I wanted to know it meant something.

I wanted purpose behind the pain.

I read. Researched. Read more.

I thought it was something I had done. Something, perhaps, unintentionally done while pregnant.

Something that happened during their births.

Something I had done wrong after I brought them home.

And I was almost okay with that.

Almost.

I mean, at least it would have meant there was a reason. Some explanation.

Something concrete I could get my hands on, perhaps even fix.

Turned out, it wasn’t any of those things and I tried to accept that I may never really know the deeper meaning behind the diagnoses we were living with.

But however I tried, I couldn’t quite swallow that. I continued to hold on to this uncomfortable feeling that I needed a reason. Would a reason really change anything? Would knowing WHY change our daily reality?

No.

Even so. I wanted it. I knew it wouldn’t change anything, but I STILL wanted a reason.

Through the initiation of becoming a “chronic mom”, I began to shift my focus just a little, and perhaps in the wrong direction.

I still wanted a REASON, but I wanted the reason to change something.

I wanted the reason to be beneficial to someone. Maybe something good can come of this.

I wanted the reason to make my kids into something exciting. Maybe they will change the world because of this.

I wanted to know that because of their suffering and pain, something about the future of primary immunodeficiency would be altered, something that would make this journey worth it.

Worth it?

I was selfish.

This is our life. This is what we’ve been given, and spending precious time trying to force my family into some box of reason is just a waste of life minutes.

I have great kids. We have a normal family. School, work, dinner, laundry, dishes, dogs, homework.

Okay, so sometimes they don’t do their homework.

And sometimes I don’t so much cook dinner as I do pour cereal into bowls and pretend it’s dinner.

And the clean laundry piles up in the baskets that sit in the living room.

But I mean, still, a fairly normal life.

We aren’t special. Just because my family lives with chronic disease doesn’t mean my kids need to grow up to save the world. They don’t need to start a foundation. They don’t need a Nobel Prize.

Trying to push some magical reason into the reality of chronic disease just reinforces the idea that their differences make them…..well, different.

They didn’t choose this disease. Why should having it push them into being somebody they really aren’t, just so I can have my reason?

It shouldn’t.

And that is how I have been approaching things the last several years. My kids are normal kids who happen to have lots of acronyms scribbled in their medical charts. I have a normal – albeit messy – house, and our hutch happens to be decorated with medicine boxes. Monthly, the kids miss school for an infusion. Six days a week, my son gets an injection. We wash our hands a lot. We meet with a lot of physicians.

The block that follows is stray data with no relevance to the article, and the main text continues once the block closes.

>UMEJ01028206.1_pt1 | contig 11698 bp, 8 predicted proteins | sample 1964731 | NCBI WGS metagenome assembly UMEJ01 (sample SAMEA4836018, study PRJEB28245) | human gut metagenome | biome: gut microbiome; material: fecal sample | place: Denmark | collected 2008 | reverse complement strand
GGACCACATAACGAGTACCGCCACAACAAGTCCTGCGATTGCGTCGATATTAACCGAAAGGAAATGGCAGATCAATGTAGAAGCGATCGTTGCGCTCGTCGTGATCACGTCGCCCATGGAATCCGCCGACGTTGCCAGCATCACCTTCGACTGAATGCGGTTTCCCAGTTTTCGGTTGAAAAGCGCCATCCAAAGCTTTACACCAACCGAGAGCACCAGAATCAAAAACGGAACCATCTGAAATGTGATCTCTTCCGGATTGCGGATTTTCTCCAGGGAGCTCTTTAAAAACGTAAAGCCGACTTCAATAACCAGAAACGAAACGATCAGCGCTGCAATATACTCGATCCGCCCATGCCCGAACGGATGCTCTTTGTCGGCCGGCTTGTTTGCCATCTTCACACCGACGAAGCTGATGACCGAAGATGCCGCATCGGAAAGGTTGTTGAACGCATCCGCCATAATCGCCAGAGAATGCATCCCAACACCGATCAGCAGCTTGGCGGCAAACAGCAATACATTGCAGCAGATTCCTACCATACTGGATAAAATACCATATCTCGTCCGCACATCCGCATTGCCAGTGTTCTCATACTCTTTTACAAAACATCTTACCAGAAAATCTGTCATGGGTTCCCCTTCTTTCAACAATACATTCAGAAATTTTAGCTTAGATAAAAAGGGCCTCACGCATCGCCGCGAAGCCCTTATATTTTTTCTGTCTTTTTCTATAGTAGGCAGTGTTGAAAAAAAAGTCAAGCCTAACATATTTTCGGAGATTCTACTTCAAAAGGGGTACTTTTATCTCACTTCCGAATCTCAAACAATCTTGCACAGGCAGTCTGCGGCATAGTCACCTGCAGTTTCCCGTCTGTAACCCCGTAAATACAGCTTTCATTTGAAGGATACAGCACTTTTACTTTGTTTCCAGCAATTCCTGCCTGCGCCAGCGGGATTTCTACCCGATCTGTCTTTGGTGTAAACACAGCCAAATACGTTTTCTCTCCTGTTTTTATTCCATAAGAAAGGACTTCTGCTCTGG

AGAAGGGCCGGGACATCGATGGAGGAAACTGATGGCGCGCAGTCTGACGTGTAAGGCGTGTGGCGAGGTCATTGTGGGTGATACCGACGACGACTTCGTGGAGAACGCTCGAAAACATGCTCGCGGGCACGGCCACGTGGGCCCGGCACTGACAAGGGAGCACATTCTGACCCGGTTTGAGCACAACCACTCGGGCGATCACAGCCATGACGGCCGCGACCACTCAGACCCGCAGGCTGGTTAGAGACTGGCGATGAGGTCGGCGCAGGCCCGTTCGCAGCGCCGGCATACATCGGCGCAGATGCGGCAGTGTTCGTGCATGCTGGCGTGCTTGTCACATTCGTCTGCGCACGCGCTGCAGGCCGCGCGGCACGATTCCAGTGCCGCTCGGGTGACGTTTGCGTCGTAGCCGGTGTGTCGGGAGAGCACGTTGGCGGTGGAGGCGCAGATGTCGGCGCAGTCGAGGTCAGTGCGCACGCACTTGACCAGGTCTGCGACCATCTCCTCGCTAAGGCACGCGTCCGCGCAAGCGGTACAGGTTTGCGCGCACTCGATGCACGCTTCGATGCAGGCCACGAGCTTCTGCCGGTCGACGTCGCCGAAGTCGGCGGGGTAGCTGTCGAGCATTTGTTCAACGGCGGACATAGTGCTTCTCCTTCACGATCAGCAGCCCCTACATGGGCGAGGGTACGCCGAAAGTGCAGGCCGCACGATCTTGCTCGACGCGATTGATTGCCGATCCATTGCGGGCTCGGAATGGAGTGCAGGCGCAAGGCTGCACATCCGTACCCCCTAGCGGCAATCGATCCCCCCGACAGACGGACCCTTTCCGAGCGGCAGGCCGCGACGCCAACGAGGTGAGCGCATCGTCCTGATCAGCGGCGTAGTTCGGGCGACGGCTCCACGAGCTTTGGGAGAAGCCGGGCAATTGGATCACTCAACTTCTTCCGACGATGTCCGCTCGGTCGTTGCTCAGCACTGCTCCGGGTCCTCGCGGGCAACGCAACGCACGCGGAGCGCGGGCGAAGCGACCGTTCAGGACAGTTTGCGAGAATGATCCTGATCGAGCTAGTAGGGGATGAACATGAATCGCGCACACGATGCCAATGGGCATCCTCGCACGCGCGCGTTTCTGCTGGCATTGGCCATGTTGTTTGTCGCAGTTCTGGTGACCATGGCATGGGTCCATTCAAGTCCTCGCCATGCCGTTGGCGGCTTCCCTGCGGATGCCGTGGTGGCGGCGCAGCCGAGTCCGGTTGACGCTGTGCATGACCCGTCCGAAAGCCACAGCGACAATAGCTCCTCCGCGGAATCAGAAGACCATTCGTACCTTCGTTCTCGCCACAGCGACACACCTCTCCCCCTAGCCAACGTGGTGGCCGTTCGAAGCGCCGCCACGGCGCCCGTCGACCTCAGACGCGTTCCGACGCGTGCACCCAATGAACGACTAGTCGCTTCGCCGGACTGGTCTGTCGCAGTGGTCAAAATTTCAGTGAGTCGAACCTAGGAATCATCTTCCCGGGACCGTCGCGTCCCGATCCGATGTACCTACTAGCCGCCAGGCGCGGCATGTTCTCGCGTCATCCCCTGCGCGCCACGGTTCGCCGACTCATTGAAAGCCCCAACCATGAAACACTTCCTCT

They watch cartoons I find downright stupid. They fight sometimes. They cry sometimes. They argue with friends, and fall in and out of teenage love, and try to create their own unique looks. They rise, they fall, they win, they fail, they do things I find pretty fantastic, and do things that piss me off.

And life goes on. Days go by. They are growing up, just like everyone else’s children. I was at peace with things. (That peace was hard-won, by the way. Lots of tears and questions and prayers and dismal thoughts. I fought for that peace and clutched it to my soul.)

Until The Phone Call.

One of our physicians was involved with a study. An exciting study! A study examining diseases that affect the immune system, particularly autoimmune and immunodeficiency diseases.

They were especially interested in our family, because all of my children have the same two biological parents, and we have four affected and two unaffected in our family.

This evidently makes us a novelty, or as my daughter would say, “freaks.”

Everyone we have met with regarding this study has been over the moon about this. The rarity of it! A family of such LARGE SIZE! And FOUR AFFECTED!

These physicians and researchers, they talk really, really FAST and their eyes light up and they can barely stop themselves from squealing.

They told me this study could potentially lead to a cure in my grandchildren or great-grandchildren’s lifetime.

In a year, I will get a printout of the information about the genes in our family and where they went wrong and maybe even find out what caused the immunodeficiency. Maybe.

I signed the forms and gave the blood – we all did – and I want to think I did it for all the right reasons.

I believe I was willing because it could benefit my children, and their children. Even me, since I am on the “affected” list.

But after it all was said and done, I started back to an old way of thinking.

I began thinking, “Maybe this is it! Maybe the reason we are stuck with this disease is so we can be right here, at this moment, involved in a study that could change the future of treatment for CVID.”

I thought I had beat that Reasoning Monster.

It appears that all along, it was just waiting for the right moment to pop back up in my thoughts.

There is a part of me that still just wants my reason. Something to make this all worth it.

Do you know what’s really worth it?

The last seventeen years I’ve been a parent, raising good kids in a world that is sometimes not so good.

Spilled juice. Broken toys. Baby teeth hidden under a pillow. Brightly wrapped presents under a Christmas tree. Watching my children learn to read. Summer baseball games. Parent-Teacher conferences. Guitar and clarinet lessons. Halloween costumes. Choir concerts. Elementary school talent shows. Senior pictures.

I’m still glad we participated in the study. I believe a lot of good will come from it, and who knows? Maybe my grandkids won’t have to deal with monthly infusions because of the blood we gave this month. Maybe my children won’t have to watch their own kids fight illness after illness after illness because of this study.